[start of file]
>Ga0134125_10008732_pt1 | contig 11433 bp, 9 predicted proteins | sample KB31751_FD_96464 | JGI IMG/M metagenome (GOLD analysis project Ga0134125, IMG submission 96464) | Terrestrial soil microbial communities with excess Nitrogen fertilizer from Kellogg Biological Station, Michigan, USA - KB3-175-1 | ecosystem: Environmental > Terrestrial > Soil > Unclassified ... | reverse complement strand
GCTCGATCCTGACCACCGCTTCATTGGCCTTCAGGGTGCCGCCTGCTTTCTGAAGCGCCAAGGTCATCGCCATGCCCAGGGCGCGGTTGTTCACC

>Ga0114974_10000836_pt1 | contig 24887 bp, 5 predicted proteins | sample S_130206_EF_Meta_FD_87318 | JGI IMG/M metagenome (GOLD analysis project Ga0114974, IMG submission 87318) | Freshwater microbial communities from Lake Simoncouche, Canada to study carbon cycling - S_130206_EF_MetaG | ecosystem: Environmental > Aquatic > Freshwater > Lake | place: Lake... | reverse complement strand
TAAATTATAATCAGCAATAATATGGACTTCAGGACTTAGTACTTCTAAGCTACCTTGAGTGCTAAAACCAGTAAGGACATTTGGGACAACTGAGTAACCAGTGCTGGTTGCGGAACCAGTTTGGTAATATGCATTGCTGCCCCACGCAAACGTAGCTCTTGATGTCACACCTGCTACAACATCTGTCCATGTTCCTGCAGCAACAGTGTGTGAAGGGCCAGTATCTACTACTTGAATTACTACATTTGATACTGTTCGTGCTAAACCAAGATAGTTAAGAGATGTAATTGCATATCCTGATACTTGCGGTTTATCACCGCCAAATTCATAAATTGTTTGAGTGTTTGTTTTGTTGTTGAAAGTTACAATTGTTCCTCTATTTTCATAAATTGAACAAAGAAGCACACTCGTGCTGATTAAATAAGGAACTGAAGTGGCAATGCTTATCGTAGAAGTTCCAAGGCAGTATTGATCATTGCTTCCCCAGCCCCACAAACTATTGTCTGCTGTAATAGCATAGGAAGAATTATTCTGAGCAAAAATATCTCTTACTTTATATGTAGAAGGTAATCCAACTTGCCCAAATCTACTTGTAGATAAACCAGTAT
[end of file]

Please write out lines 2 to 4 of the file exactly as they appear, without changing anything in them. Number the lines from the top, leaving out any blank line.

GCTCGATCCTGACCACCGCTTCATTGGCCTTCAGGGTGCCGCCTGCTTTCTGAAGCGCCAAGGTCATCGCCATGCCCAGGGCGCGGTTGTTCACC

>Ga0114974_10000836_pt1 | contig 24887 bp, 5 predicted proteins | sample S_130206_EF_Meta_FD_87318 | JGI IMG/M metagenome (GOLD analysis project Ga0114974, IMG submission 87318) | Freshwater microbial communities from Lake Simoncouche, Canada to study carbon cycling - S_130206_EF_MetaG | ecosystem: Environmental > Aquatic > Freshwater > Lake | place: Lake... | reverse complement strand
TAAATTATAATCAGCAATAATATGGACTTCAGGACTTAGTACTTCTAAGCTACCTTGAGTGCTAAAACCAGTAAGGACATTTGGGACAACTGAGTAACCAGTGCTGGTTGCGGAACCAGTTTGGTAATATGCATTGCTGCCCCACGCAAACGTAGCTCTTGATGTCACACCTGCTACAACATCTGTCCATGTTCCTGCAGCAACAGTGTGTGAAGGGCCAGTATCTACTACTTGAATTACTACATTTGATACTGTTCGTGCTAAACCAAGATAGTTAAGAGATGTAATTGCATATCCTGATACTTGCGGTTTATCACCGCCAAATTCATAAATTGTTTGAGTGTTTGTTTTGTTGTTGAAAGTTACAATTGTTCCTCTATTTTCATAAATTGAACAAAGAAGCACACTCGTGCTGATTAAATAAGGAACTGAAGTGGCAATGCTTATCGTAGAAGTTCCAAGGCAGTATTGATCATTGCTTCCCCAGCCCCACAAACTATTGTCTGCTGTAATAGCATAGGAAGAATTATTCTGAGCAAAAATATCTCTTACTTTATATGTAGAAGGTAATCCAACTTGCCCAAATCTACTTGTAGATAAACCAGTAT